Perpetual Dissent puppet: So what makes you think that pushing underachieving students into college level classes will make them perform better?

Administrator puppet #1: You’ve said it yourself! Putting gifted students in college classes helps them learn better!

PD: But most students aren’t gifted stude…

Puppet #1: EVERYONE is gifted! Everyone is unique and special and wonderful and amazing and important and significant!

PD: …do you even know what “gifted” means?

Puppet #1: It means that they deserve decent treatment!

PD: Yeah, um, no. Are you sure you got a degree in education?

Puppet #1: Yep,  that’s where I learned all this!

PD: Oh god why?

Administrator puppet #2: He’s dumb. But I’m smart, so here’s why everyone should do APs! See, if everyone does APs, then we get higher in Newsweek. And if we’re higher in Newsweek, then more people move here and pay taxes, and I get a pay raise. And if I get a pay raise, then I can go out to Vegas and…wait, what were we talking about?

PD: *blinks*

Administrator puppet #3: Admit it, Disney is true! Everyone just needs a push to unlock their hidden potential! Everyone’s just waiting to rise to meet The Challenge!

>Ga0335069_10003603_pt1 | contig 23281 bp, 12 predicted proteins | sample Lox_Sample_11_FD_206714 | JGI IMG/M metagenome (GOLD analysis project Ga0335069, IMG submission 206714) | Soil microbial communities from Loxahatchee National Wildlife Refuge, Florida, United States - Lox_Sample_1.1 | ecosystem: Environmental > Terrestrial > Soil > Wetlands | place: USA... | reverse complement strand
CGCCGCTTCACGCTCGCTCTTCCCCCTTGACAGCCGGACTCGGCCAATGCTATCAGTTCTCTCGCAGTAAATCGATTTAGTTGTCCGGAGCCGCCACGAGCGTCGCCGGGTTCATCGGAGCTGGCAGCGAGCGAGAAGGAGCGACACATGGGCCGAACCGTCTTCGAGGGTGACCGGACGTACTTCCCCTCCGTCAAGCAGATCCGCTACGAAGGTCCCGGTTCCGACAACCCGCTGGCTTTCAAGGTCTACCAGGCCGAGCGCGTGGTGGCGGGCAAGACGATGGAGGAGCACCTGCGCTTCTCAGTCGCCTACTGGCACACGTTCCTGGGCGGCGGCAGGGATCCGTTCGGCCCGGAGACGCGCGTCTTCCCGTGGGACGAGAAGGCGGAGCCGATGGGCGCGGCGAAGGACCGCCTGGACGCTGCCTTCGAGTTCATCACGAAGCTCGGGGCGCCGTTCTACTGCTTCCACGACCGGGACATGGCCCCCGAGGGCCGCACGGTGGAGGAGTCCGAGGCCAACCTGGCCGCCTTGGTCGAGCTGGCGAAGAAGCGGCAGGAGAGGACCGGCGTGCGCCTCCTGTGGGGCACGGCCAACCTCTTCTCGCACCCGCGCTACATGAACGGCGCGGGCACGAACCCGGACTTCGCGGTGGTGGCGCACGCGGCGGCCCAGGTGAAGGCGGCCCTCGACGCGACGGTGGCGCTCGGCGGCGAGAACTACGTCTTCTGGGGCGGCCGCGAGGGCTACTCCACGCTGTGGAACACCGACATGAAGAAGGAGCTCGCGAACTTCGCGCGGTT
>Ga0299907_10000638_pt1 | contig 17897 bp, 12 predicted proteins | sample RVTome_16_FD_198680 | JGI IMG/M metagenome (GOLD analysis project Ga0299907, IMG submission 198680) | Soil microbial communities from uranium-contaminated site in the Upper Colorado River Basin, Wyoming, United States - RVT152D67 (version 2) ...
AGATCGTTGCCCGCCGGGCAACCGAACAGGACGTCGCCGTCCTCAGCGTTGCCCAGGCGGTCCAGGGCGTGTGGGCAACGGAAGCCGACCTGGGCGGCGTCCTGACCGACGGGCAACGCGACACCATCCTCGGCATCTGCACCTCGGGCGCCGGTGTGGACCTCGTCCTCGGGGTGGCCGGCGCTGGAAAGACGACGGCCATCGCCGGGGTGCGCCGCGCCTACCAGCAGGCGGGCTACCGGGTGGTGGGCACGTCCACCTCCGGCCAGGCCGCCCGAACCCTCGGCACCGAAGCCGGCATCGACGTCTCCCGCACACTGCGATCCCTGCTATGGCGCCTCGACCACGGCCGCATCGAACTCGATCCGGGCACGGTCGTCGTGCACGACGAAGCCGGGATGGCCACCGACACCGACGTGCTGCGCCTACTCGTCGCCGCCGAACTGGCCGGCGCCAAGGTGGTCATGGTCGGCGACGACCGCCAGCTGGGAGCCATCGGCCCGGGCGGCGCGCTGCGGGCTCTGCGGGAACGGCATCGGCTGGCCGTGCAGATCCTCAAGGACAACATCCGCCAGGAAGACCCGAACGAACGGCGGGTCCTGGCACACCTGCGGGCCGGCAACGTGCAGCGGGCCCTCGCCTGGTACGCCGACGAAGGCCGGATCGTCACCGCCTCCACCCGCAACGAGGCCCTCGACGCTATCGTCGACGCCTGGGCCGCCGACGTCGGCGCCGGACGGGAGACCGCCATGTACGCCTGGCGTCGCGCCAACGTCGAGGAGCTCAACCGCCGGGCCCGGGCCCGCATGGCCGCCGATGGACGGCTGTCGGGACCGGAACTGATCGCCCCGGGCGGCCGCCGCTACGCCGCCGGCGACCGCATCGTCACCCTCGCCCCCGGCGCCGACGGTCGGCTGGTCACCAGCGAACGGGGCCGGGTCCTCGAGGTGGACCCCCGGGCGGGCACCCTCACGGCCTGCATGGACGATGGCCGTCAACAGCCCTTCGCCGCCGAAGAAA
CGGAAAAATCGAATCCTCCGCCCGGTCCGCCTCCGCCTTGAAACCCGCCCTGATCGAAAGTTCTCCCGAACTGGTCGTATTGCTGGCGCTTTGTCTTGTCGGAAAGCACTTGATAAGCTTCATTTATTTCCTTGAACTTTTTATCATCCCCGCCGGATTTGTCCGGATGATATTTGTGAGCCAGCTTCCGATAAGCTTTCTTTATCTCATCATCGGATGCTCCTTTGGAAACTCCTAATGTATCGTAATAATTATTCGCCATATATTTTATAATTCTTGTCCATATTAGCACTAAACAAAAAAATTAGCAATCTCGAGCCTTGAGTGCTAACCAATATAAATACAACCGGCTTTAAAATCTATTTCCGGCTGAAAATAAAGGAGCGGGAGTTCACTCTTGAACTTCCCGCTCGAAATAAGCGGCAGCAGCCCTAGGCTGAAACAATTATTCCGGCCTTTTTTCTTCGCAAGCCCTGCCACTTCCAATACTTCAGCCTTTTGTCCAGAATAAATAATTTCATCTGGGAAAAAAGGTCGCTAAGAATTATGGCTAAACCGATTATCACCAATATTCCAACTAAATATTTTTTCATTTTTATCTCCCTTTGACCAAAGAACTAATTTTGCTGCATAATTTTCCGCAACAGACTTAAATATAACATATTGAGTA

PD: Was the lobotomy painful?

*At this point the Puppet Theater was interrupted as Disney Commandos (Donald Duck knows how to use an M16, who would have guessed?) swung in through the windows and dragged puppet #3 from the room for violating their trademarks on “unlocking hidden potential” and “rise to meet the challenge.” We will mourn his loss. He was a good puppet.*





No fun for you!

27 02 2009

Ok, so my high school’s a little “different” sometimes. A conga line was being organized during lunch, and it was to happen today. What happened? Well, you see, the organizers were called down to the main office when lunch started. They were informed that if they in fact followed through on their plan to have a conga line (let me repeat, at lunch, not during class), they would receive five day out of school suspensions.